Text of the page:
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‘SHE’S A B**CH:’ Liberal Women Voters See Warren’s Persona as a Liability

‘Everything she said was great, but to me it’s like, right, that’s not going to happen…’

Editor’s Note: Article contains mild profanity.

Warren Says She'd Consider Declaring a National Emergency for Climate Change, Gun Control
Elizabeth Warren / IMAGE: The Late Late Show with James Corden via Youtube

(Ben Sellers, Liberty Headlines) A familiar refrain is emerging as Sen. Elizabeth Warren, D-Mass., moves to assume front-runner status in the Democratic presidential primary: She’s a bitch.

Axios reported on the findings of a left-leaning focus group of nine women in Appleton, Wisconsin, that it conducted last week with Engagious, a firm closely monitoring several Trump-backing swing states.

Seven of the women had flipped from Obama to Trump, and two others had flipped from Mitt Romney to Hillary Clinton.

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While most indicated that they preferred left-leaning policies like Warren’s, they disliked her personal demeanor.

“I like what she had to say, but I still think she’s—sorry—a bitch,” said Jill T., a 56-year-old who backed Obama and Trump.

It did not take long for the comparisons with Clinton to follow. A common liberal trope is that Clinton—and other assertive women like her—are held to an unfair standard because of their gender.

The problematic complaint diminishes other areas in which women benefit from perceptions of gender roles and expectations (e.g. the positive attention Clinton got for being the “historic” first female candidate), ignore the equally offensive ad hominem attacks levied at male and female conservative candidates, and—most of all—deny the objective reality of Clinton’s persona.

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Warren seems destined to follow a similar path, faced with the dilemma that she must be hardened enough to meet the current president blow-for-blow in a general election but still empathic enough to sell her radical socialist agenda as a moral imperative while distancing herself from Trump’s style of confrontational politics.

Another of the focus-group women observed that Warren may have to be a “bitch” in order “to win and to survive.”

Others feared she may be too “too emotional” and viewed as a “pushover.”

Perceptions varied widely over Warren’s electability and leadership capabilities—with her gender assuming a central role in the discussion.

Several of the women doubted that she could overcome the handicap of being a woman while running against Trump, working with a predominantly male Congress, and asserting herself with other world leaders or adversaries.

“Warren won’t be looked upon as a leader because she’ll be presiding over a House and Senate full of men,” said Nicole W., a 33-year-old Trump voter. “I’m worried she won’t be taken seriously.”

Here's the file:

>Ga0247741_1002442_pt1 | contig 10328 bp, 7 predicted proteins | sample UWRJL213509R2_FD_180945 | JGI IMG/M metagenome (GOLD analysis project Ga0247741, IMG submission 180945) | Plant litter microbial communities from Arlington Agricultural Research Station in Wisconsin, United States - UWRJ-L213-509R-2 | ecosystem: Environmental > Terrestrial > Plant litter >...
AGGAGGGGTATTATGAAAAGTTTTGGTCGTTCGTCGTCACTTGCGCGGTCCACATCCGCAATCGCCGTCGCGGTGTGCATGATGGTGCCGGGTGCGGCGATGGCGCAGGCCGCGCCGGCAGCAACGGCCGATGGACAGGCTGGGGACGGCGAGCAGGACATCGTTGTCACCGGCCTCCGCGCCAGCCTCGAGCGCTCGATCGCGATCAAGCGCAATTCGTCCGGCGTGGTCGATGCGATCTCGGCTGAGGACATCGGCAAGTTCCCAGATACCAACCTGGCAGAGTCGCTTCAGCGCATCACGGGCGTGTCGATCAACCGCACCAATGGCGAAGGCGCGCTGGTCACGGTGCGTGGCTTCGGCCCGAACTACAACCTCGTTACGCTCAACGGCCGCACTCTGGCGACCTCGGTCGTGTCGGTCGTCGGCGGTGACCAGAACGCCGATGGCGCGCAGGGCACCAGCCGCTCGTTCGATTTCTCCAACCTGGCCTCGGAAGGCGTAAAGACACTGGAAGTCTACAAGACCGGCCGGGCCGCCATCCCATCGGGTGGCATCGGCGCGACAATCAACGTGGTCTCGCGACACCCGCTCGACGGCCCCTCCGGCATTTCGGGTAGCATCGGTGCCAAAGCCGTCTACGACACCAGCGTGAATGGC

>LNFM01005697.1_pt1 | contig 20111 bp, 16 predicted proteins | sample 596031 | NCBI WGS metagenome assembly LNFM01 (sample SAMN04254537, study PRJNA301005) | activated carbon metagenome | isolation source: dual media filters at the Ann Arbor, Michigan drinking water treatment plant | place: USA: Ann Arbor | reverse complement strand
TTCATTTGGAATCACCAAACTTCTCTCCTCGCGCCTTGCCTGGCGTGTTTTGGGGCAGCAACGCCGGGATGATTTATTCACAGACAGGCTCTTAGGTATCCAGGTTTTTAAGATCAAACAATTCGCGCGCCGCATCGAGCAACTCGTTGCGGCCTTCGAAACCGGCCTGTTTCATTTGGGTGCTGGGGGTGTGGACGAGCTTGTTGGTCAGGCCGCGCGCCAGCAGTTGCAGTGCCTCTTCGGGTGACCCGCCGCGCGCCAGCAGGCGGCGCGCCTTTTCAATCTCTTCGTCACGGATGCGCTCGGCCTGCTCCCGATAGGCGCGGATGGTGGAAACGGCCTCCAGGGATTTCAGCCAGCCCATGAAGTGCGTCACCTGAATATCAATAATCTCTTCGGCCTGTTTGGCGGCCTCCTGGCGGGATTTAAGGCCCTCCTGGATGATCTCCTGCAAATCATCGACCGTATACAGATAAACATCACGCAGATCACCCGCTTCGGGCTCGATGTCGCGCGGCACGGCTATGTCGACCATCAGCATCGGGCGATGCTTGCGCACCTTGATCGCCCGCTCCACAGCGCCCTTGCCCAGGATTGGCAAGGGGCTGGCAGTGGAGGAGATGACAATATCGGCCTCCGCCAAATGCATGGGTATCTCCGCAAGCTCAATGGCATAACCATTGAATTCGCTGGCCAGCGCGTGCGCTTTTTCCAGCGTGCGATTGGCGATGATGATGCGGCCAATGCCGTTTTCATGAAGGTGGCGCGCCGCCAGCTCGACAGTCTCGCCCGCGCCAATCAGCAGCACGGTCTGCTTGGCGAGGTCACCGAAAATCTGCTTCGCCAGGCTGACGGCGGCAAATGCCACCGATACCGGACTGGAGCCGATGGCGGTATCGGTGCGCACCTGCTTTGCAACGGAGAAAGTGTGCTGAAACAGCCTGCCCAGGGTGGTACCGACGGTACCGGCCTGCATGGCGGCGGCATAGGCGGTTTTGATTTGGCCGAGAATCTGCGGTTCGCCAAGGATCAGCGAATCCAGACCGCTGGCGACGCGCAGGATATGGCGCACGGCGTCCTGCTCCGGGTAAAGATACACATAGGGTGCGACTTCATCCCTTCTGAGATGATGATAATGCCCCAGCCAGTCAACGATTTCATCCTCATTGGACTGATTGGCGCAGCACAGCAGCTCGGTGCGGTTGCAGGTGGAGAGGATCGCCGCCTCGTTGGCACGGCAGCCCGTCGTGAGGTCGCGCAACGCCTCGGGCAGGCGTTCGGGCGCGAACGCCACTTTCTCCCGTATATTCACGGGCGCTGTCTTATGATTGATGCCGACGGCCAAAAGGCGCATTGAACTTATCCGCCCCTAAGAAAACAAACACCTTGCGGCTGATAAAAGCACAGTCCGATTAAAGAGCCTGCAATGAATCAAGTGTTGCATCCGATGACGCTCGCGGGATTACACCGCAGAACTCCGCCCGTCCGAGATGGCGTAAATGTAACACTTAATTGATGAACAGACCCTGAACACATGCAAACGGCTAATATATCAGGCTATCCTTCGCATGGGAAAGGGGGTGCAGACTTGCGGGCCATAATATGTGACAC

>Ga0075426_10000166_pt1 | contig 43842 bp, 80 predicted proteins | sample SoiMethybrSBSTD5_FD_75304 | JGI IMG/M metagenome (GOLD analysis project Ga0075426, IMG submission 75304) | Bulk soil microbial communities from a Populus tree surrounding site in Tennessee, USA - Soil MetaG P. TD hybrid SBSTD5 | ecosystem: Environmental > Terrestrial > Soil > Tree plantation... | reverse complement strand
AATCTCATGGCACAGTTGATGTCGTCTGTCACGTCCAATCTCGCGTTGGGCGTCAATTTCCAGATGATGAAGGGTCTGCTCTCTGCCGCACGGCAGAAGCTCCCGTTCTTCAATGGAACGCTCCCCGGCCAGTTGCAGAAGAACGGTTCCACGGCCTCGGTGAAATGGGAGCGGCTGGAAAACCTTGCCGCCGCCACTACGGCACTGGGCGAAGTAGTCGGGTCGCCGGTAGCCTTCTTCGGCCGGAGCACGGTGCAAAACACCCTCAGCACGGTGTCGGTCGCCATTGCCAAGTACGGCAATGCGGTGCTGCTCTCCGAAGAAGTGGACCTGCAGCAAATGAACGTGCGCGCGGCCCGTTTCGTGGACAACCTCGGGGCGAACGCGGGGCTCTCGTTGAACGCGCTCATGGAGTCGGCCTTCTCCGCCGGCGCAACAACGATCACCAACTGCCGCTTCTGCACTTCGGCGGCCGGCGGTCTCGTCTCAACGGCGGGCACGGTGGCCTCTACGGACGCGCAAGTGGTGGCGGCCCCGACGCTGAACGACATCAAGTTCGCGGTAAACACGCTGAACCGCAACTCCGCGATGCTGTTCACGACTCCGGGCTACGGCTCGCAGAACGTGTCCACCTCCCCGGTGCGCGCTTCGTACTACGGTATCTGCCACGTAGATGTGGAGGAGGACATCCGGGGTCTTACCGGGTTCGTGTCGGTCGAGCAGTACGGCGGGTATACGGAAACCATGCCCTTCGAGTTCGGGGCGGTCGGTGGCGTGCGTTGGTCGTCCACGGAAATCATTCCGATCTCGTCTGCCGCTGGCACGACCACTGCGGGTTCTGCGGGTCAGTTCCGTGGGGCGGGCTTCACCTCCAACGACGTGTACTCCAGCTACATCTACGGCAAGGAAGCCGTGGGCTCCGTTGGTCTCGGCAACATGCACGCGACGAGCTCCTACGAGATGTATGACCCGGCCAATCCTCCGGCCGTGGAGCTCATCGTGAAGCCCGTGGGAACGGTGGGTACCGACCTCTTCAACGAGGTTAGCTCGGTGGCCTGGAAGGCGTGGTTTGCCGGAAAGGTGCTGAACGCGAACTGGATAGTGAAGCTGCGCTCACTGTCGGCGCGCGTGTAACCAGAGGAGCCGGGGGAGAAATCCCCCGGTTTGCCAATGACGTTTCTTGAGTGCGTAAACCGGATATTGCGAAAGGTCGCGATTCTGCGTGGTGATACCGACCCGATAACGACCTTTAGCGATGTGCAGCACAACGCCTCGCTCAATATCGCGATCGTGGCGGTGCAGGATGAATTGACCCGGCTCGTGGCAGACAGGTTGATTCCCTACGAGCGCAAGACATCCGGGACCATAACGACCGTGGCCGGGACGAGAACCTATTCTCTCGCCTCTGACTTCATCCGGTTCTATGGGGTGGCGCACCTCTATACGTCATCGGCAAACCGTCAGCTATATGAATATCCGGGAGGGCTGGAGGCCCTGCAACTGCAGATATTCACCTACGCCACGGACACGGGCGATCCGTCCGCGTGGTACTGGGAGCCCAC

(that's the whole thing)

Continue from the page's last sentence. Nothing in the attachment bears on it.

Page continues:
Not all of the women in the group thought Warren’s policies would be embraced either.

“I think she brought across good points, but it’s whether or not she’ll be able to follow through on what she’s saying,” said Alicia K., 44.

Some were more cynical, saying they expected her charisma to be tempered by the political realities of the Capitol Hill landscape.

“Everything she said was great, but to me it’s like, right, that’s not going to happen,” said Sandy D., a 62-year-old Clinton voter.

And others still lauded her “strong-willed” determination and her message but still preferred Trump as the better leader.

Alicia K. said she liked the idea of student-debt forgiveness and Warren’s hard-line taxation policies—which the candidate has claimed will hit corporations but has refused to answer how middle-class taxpayers may be affected.

Axios noted that the opinions of the nine participants were not statistically significant enough to draw broader conclusions.

Hillary Clinton Is Reportedly Advising Elizabeth Warren's Campaign
Elizabeth Warren and Hillary Clinton / IMAGE: CBS News

However, they did offer a cautionary tale for Warren that Clinton failed to heed, not to take for granted that Midwestern values followed lockstep with those of left-wing urban centers on either coast.

Axios said a March focus group in the same Wisconsin town suggested voters were tiring of Trump, who narrowly won the state by around 22,000 votes. However, that does not guarantee they will prefer the alternative.

As CNN reported recently, Trump is also gaining ground in some Midwestern, blue-collar regions where his rollback of stifling Obama regulations has helped usher in economic recovery.

In Eveleth, a small, Minnesota mining town, residents noted that they were put off by Democrats’ shift leftward and that Republicans, led by Trump, had stepped in to fill the void as the party representing working-class laborers. Trump lost Minnesota in 2016 by just 44,000 votes.

“I don’t think by any means this is a locked down Democratic state it used to be,” said Cindy Rugely, an associate professor of political science at the University of Minnesota.

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